The FTT disagreed, finding that the compromise agreement did not supersede the appellant’s contract of employment and should be read with it. The contract left no doubt that the payments in question must be regarded as emoluments of the appellant’s employment, and the appeal was dismissed.

Manley v Commissioners for Revenue and Customs [2013] UKFTT 99 (TC)

Taxpayer who funded his company had reasonable excuse for non-payment of income tax under self-assessment

A taxpayer who failed to pay his outstanding income tax liability under the terms of a ‘time to pay’ (TTP) agreement on time because he had committed his available funds to support his main trading company had a reasonable excuse for non-payment. The appellant owned two companies, Quattro (UK) Ltd (QUK) and Quattro Holdings Ltd, from which his basic employment income in 2009/10 and 2010/11 was £90,000 per annum. In 2009/10 his investment income exceeded £750,000, but fell to £135,000 in 2010/11. The appellant’s income tax liability for 2009/10 was £233,644, and on 2 February 2011 he entered into a time to pay (TTP) agreement with HMRC for his outstanding tax liabilities which totalled £227,720. He undertook to pay £40,000 by 11 February 2011, £60,000 by 30 March 2011, and the balance by 30 June 2011.

The appellant was unable to pay the amount due on 30 June. The TTP agreement was cancelled, and a surcharge notice issued. In a letter to HMRC the appellant claimed that he had to provide financial support for his main trading company, QUK, so that it could discharge its liabilities for PAYE, VAT and corporation tax. He claimed this provided him with a reasonable excuse for not paying his personal tax on time, but HMRC disagreed and maintained that the substantial amount of income he had received from his companies should have enabled him to plan for and meet his personal tax liabilities.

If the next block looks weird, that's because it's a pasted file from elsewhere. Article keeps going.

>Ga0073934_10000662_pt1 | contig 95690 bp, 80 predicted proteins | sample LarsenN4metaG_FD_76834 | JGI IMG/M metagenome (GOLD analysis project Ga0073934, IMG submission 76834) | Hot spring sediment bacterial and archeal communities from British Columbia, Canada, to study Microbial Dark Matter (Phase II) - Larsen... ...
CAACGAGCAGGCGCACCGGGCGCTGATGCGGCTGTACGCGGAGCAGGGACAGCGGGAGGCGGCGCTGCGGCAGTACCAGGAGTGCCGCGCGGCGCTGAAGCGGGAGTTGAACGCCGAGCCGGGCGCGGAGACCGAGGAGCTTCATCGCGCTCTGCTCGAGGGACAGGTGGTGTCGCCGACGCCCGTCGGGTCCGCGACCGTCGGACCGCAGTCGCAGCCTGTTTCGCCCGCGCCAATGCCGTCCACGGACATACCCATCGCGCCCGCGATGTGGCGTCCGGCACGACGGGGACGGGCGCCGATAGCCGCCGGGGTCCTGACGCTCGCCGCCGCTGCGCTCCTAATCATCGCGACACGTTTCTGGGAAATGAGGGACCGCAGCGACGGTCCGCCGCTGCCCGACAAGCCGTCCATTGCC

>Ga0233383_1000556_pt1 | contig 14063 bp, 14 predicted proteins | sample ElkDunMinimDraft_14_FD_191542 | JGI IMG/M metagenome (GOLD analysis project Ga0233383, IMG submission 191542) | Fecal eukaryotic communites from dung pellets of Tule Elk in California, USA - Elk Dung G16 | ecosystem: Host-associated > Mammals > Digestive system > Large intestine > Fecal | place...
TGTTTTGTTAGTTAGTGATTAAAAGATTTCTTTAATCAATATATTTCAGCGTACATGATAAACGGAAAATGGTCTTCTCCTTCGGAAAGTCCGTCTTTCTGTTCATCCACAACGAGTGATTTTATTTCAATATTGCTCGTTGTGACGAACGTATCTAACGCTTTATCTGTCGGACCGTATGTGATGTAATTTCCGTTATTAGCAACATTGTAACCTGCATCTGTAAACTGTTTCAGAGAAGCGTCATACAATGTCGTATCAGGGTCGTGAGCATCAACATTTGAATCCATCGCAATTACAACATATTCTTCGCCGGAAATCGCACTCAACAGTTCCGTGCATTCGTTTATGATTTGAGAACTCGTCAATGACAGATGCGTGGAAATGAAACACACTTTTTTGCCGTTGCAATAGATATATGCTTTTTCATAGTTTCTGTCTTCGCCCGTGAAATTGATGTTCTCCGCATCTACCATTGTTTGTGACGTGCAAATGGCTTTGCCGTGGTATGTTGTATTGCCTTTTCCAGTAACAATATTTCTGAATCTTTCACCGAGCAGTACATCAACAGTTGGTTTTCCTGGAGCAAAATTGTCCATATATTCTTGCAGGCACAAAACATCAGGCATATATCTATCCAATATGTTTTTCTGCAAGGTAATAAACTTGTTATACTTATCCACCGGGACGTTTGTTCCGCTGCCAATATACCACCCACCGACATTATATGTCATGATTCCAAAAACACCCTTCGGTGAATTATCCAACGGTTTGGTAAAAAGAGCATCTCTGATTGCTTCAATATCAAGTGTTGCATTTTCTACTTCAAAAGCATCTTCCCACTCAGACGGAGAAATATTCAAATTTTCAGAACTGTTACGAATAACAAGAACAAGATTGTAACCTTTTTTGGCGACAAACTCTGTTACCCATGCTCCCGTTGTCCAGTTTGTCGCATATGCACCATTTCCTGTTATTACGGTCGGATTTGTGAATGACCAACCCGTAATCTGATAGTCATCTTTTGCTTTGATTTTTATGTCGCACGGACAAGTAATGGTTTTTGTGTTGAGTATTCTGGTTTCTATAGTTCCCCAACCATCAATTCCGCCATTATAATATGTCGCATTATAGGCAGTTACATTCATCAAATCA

The First-tier Tribunal (FTT) established that QUK, a substantial company with 104 employees in 2010, experienced severe cash flow problems from the beginning of 2011 and had sought, but failed to secure, alternative sources of finance. The appellant would not have become liable for the surcharge at the end of February 2011 provided he complied with the terms of the TTP agreement, but the final instalment was not paid as required by 30 June 2011 because he used the money to support QUK through its cash flow difficulties, in particular with a view to ensuring that it could continue to pay its outstanding tax liabilities wholly or in part. The appellant was faced with the choice of using his available funds to comply with the TTP or funding QUK, and he chose the latter. From the authorities cited by HMRC ‘“it was clear that a ‘reasonable excuse’ does not depend upon the existence of exceptional circumstances, and that whether an excuse is reasonable or not is to be judged objectively according to the ordinary meaning of the words.”’

HMRC’s Debt Management and Banking Manual’ requires officers to ascertain whether a taxpayer falls into the category of ‘can’t pay’ or ‘won’t pay’, and the appellant fell into the former category. Attempts by HMRC to investigate how the appellant had used the money he had derived from QUK during 2009/10 in the intervening period could have been relevant to the question of reasonable excuse in establishing whether he had the resources to pay his tax at the due date. However, HMRC failed to establish or suggest that the appellant had sufficient other resources which would have enabled him in June 2011 to have both supported his company and complied in full with the TTP agreement. The appellant was able to demonstrate that he had a reasonable excuse throughout the period of default, and therefore the tribunal would exercise its power to set aside imposition of the surcharge. The appeal was allowed.

James v Commissioners for Revenue and Customs [2013] UKFTT 109 (TC)

Written by Ellie MacKenzie